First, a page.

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Attack on Adair family 'a warning not to come back home'

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<!-- Enter image here -->  <font face="Arial, Helvetica, sans-serif" size="2">Gina Adair was unhurt in the Bolton shooting</font>

<!-- Enter image here --> <font face="Arial, Helvetica, sans-serif" size="2">Gina Adair was unhurt in the Bolton shooting</font>

<!-- Enter image here --> <font face="Arial, Helvetica, sans-serif" size="2">Gina Adair was unhurt in the Bolton shooting</font>

THE gun attack on the home of jailed loyalist Johnny Adair's exiled family was a warning to them not to come back to Northern Ireland, loyalist sources claimed today.

About five gunshots were fired just before 2am through a window at the back of the privately rented terraced house in Bolton, Greater Manchester, where Adair's wife Gina and other relatives are staying.

No-one was injured in the shooting.

Greater Manchester police described the attack as an "isolated incident", but said extra officers would be patrolling the area.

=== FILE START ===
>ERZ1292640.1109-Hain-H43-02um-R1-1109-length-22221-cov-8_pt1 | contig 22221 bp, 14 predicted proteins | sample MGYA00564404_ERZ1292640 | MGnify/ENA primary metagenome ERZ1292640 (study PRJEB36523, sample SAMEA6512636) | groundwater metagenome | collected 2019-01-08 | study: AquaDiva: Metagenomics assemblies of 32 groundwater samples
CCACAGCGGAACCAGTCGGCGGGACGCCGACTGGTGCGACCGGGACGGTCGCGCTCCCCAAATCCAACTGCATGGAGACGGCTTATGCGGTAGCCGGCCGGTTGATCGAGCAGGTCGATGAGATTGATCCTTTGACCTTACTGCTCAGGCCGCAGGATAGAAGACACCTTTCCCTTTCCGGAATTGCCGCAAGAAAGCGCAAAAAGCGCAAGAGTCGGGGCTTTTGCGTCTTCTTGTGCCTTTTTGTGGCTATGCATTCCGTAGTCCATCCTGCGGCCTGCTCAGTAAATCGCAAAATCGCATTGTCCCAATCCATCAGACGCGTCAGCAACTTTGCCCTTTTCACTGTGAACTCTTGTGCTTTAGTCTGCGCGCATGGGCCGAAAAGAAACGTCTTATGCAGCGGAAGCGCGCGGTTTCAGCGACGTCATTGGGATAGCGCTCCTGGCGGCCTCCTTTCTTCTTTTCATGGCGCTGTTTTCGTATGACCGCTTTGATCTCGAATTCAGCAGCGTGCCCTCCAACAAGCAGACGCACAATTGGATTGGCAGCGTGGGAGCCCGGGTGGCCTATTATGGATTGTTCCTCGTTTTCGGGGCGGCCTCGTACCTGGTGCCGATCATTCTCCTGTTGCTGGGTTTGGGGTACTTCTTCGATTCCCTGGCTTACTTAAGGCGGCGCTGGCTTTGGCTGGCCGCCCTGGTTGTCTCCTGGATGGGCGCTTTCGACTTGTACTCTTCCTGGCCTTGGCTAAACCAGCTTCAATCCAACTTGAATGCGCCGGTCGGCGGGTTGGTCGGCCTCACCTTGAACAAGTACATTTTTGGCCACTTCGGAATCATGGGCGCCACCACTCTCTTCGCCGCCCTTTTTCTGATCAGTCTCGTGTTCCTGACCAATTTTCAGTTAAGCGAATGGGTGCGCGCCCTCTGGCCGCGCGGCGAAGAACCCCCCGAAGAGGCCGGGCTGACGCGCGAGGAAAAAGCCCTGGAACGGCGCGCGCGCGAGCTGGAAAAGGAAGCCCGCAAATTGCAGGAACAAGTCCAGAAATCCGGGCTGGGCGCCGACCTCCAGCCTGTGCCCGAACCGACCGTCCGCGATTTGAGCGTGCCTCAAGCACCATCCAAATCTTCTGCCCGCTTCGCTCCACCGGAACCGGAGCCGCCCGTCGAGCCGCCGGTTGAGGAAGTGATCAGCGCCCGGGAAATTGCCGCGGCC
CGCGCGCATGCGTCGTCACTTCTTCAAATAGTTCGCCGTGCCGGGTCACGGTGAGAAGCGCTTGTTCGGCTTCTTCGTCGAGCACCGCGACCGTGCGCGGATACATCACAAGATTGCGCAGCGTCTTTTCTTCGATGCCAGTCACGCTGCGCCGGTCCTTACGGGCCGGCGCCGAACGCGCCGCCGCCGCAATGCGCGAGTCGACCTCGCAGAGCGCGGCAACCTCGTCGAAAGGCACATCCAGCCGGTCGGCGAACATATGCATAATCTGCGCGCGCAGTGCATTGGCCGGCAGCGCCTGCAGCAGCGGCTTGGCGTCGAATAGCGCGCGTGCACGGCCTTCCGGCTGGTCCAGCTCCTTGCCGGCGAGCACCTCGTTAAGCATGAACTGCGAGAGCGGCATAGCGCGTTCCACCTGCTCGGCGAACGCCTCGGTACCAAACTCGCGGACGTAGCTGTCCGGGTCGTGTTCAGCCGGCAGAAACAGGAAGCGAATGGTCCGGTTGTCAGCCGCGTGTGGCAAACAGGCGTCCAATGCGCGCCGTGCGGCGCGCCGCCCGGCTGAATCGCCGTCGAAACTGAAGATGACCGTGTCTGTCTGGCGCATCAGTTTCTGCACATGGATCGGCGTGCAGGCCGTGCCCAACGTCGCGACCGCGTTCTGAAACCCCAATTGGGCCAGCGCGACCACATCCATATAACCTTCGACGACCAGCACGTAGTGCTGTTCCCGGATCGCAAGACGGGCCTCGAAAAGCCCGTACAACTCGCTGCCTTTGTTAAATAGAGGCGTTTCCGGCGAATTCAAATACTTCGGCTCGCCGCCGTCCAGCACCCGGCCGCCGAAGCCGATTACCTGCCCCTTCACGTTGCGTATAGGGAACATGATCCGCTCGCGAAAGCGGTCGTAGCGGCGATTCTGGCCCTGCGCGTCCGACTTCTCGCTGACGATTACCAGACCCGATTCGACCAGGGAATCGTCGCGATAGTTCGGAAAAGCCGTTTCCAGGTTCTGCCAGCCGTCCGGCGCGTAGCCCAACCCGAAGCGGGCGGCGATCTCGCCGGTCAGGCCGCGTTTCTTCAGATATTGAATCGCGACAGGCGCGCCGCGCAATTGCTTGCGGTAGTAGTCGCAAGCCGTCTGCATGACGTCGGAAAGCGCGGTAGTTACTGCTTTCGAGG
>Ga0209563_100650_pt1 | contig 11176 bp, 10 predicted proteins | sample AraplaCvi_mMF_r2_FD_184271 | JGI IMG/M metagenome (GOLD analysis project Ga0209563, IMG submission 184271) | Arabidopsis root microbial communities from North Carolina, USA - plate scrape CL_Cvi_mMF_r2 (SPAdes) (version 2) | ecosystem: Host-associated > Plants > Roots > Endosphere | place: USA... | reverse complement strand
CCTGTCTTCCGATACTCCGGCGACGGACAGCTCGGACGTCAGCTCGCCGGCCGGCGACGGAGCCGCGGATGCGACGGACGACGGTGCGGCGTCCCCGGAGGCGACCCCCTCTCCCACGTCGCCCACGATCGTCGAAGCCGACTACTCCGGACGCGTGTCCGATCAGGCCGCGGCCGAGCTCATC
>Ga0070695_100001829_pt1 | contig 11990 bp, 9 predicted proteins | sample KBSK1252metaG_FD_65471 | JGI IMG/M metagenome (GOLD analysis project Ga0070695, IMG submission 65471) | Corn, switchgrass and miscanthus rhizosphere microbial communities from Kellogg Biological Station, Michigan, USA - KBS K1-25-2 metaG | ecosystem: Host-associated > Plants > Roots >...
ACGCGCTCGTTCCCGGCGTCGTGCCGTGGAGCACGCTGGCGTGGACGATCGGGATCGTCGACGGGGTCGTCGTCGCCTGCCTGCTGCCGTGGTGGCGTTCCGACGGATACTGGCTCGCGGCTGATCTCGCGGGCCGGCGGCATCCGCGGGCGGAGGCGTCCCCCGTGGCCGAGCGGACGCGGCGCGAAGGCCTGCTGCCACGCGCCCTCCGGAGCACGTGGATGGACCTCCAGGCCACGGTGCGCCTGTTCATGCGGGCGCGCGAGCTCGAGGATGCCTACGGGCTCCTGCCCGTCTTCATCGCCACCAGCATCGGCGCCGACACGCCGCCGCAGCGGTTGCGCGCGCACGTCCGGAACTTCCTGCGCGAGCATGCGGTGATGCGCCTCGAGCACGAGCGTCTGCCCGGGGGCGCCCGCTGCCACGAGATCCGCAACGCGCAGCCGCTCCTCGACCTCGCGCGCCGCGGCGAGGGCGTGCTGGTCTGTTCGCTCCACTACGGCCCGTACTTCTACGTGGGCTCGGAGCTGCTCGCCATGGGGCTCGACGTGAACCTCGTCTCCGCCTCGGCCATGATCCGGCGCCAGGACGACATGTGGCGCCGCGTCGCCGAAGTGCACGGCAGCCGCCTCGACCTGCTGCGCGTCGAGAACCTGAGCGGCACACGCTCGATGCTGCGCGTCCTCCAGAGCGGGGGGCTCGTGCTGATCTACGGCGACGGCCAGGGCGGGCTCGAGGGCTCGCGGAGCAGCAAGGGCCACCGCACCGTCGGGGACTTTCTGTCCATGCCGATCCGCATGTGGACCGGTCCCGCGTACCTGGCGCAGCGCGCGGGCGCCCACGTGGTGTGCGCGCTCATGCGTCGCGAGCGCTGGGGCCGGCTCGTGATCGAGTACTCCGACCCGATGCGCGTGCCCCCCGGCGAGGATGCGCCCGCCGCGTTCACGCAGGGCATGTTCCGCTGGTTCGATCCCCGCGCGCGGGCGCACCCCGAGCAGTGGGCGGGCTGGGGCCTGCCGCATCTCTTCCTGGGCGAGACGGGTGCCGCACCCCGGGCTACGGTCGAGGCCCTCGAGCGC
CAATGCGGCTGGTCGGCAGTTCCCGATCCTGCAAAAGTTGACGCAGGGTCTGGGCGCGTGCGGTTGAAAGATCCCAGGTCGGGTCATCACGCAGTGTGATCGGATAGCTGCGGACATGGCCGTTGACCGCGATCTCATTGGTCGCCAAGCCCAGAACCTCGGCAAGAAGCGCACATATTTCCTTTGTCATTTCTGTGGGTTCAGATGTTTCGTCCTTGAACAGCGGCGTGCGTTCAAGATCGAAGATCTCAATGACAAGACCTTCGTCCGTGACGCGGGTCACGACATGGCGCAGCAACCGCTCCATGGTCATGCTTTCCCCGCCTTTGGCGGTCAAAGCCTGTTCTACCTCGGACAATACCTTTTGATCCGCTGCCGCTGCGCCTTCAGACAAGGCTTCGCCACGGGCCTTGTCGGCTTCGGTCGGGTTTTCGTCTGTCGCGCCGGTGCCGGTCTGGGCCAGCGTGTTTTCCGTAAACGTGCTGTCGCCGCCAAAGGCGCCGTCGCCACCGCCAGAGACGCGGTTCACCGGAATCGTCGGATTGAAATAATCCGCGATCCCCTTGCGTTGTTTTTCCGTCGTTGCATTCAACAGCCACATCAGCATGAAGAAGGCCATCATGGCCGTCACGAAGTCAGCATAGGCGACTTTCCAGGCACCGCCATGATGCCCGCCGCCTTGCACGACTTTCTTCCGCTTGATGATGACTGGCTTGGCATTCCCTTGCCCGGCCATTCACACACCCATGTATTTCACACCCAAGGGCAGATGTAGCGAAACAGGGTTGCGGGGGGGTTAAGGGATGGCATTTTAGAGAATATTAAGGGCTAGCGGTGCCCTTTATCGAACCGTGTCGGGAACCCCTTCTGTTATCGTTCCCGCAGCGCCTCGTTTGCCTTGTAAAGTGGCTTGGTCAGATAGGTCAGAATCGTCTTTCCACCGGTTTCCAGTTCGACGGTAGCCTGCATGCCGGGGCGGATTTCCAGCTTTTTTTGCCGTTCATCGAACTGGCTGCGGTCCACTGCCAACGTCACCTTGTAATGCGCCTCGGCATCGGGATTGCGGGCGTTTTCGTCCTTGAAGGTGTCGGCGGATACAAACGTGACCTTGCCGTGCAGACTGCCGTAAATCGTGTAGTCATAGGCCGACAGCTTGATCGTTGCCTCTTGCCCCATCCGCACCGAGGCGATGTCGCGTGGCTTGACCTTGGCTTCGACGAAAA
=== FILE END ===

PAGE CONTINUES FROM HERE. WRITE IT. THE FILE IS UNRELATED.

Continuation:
The UFF, claiming responsibility for the attack in a statement issued yesterday afternoon, said: "Action will be taken against anyone providing guns or a safe haven for these outcasts."

Adair's wife and children fled to Scotland in February after their home in the Lower Shankill area was attacked following the shooting of UDA commander John Gregg by Adair's supporters. They later moved to Greater Manchester.

Members of Adair's family and some of his associates are said to have returned to the province for brief periods since.

Loyalist sources said the gun attack was intended as a warning that they were not welcome back.

"If they stay there and don't come back and don't get in people's way, then there is a chance that things might blow over," one source said.

The statement added: "As a result of an ongoing investigation into the murder of John Gregg, Robert Carson and other criminal activities by Adair and his associates, last night an active service unit of the Ulster Freedom Fighters attempted to oust members of the Adair faction in Bolton, England.

"At the same time, another section of the same faction were moved from the Shankill area. As the investigation continues and more evidence is uncovered, action will be taken against anyone providing guns or a safe haven for these outcasts. They will be moved on wherever they are."

Shankill pastor Jack McKee said he was not aware that individuals had been recently forced out of the Shankill area.

"There are still concerns within the present UDA leadership that there are certain people in the Lower Shankill who are still in touch with those who left," he said.


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